The latest infrastructure report from telecoms regulator Ofcom reveals that the number of UK households with a television set fell for the first time over the course of 2013. Though the figure was only down slightly – roughly 300,000 – in combination with a number of other factors it suggests the shift away from broadcast TV towards online video might have finally have started in earnest.
The Ofcom report says the number of UK households with a TV dipped to 26.02 million by the end of last year and more recent figures from BARB, whose figures Ofcom is using, show that by the middle of this year showed TV owning hasn’t bounced back.
That number includes all varieties of television set (digital, terrestrial, broadband etc), and as the number of web connected TVs has risen the number of sets that can only pick up broadcast TV is falling faster.
Going over the top
Another section of Ofcom’s report shows average time spent watching television has also decreased since 2012. That appears to be down to an increasing proportion of the UK population aged between 16 and 24 choosing to consume their long-form video content through over-the-top (OTT) services like Netflix and shorter videos on YouTube.
And while those services can be accessed through connected televisions they can also be accessed on tablets, mobiles and computers. Another report issued by Ofcom at the same time states that there’ll be an increasing demand for mobile video services in the coming years.
This doesn’t mean broadcast TV is on the way out, at least not yet. Ofcom says most OTT content is likely to be consumed as part of a hybrid delivery package, in which users also have access to more traditional TV. And their figures back that up – 70 percent of video content consumed daily is still live TV, compared to 10 total percent from OTT services (both paid-for and free).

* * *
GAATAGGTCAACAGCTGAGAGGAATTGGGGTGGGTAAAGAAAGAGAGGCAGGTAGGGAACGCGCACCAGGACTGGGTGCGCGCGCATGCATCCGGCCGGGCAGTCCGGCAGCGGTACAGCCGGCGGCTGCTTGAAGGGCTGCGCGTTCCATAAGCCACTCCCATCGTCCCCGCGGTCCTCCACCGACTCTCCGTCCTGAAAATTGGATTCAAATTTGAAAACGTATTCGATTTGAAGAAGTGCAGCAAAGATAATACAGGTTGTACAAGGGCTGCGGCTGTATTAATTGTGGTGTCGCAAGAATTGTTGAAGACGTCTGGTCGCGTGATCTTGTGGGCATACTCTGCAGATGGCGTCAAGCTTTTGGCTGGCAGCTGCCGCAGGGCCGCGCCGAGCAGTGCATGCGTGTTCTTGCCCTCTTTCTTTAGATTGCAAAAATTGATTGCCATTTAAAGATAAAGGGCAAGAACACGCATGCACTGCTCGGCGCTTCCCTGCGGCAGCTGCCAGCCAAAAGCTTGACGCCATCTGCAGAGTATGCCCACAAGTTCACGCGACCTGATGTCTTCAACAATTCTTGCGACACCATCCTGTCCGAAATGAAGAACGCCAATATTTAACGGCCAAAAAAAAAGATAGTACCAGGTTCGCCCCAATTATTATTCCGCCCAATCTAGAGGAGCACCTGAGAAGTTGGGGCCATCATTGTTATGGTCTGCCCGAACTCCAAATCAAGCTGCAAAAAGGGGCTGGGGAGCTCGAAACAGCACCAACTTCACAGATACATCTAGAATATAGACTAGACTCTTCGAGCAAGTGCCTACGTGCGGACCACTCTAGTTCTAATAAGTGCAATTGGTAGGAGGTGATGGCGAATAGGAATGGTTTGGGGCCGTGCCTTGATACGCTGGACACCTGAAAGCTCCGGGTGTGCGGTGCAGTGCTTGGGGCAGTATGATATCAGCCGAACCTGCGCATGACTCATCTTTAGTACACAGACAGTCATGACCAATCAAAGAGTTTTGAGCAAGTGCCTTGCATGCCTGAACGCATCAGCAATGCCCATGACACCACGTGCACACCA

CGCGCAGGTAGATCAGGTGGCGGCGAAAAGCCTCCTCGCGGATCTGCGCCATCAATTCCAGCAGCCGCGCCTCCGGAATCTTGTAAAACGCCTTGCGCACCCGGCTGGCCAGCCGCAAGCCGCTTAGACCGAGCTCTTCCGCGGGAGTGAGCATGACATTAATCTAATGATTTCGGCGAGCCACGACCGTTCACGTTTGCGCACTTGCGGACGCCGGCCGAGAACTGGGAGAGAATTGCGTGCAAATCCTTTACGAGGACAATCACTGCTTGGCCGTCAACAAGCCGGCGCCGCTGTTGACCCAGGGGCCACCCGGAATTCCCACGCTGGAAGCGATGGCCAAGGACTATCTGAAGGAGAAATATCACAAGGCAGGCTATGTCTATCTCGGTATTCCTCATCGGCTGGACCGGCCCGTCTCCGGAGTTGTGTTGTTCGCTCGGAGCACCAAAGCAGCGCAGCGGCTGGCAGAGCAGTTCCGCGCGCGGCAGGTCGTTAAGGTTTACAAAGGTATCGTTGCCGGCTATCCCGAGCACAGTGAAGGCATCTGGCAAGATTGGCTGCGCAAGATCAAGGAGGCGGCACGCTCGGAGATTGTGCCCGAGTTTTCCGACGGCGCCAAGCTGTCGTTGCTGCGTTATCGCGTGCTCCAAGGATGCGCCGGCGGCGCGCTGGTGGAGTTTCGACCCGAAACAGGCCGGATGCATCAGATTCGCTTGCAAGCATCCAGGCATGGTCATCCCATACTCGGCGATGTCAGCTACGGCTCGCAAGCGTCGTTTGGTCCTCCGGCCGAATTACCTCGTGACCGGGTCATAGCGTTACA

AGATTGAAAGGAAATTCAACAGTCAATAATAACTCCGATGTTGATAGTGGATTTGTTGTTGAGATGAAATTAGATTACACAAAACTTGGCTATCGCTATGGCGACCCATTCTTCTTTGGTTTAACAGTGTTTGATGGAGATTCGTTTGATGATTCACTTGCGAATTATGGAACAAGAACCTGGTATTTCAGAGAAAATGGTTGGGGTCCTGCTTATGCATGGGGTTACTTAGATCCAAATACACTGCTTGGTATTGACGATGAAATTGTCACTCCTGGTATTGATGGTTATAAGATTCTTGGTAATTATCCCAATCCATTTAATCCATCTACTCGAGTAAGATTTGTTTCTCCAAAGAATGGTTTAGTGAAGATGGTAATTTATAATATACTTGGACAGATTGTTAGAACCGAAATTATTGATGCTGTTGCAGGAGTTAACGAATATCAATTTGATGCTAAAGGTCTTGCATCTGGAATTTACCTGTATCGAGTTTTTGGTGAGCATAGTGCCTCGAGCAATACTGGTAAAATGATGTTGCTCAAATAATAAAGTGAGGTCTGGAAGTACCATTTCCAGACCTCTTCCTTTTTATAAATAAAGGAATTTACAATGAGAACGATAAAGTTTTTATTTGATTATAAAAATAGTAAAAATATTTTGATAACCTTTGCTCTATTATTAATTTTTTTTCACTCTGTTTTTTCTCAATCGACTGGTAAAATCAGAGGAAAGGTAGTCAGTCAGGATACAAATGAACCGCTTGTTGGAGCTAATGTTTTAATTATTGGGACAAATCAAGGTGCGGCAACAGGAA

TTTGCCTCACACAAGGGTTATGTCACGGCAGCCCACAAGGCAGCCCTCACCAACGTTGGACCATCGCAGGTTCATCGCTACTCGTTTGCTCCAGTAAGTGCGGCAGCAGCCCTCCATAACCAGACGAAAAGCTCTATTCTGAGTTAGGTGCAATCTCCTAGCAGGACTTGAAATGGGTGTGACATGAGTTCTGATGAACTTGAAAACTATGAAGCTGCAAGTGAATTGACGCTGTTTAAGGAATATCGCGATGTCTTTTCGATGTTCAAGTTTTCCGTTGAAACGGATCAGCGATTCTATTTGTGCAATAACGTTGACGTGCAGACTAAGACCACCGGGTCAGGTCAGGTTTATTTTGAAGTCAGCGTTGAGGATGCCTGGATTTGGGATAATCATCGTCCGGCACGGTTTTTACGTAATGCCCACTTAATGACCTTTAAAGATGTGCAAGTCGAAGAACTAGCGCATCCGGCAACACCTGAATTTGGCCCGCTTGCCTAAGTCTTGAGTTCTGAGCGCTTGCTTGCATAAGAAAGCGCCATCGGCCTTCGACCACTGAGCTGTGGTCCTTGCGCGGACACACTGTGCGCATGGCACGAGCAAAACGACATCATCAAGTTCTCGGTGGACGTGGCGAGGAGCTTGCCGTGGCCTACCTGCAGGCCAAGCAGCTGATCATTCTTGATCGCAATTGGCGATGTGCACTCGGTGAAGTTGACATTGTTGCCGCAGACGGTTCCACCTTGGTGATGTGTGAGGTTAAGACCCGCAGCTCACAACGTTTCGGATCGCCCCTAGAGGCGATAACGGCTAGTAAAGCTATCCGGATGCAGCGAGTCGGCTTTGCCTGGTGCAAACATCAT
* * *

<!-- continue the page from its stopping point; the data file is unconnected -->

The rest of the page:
Broadcast TV remains a hugely resilient form of media overall, but the falls in terms of time spent consuming broadcast TV and the overall decrease in the number of households that have televisions are evidence of a turning point.
Already it’s being forecast that digital ad spend is going to overtake television spend before 2020 as ad money follows audiences onto mobile video platforms.
Dedicated television sets are likely to be around for a while yet, and broadcast TV still looks a lot healthier than newspapers or magazines. But these latest figures are an indication that the web is finally starting to eat into the dominance of what is, for the moment, the dominant form of media in the UK.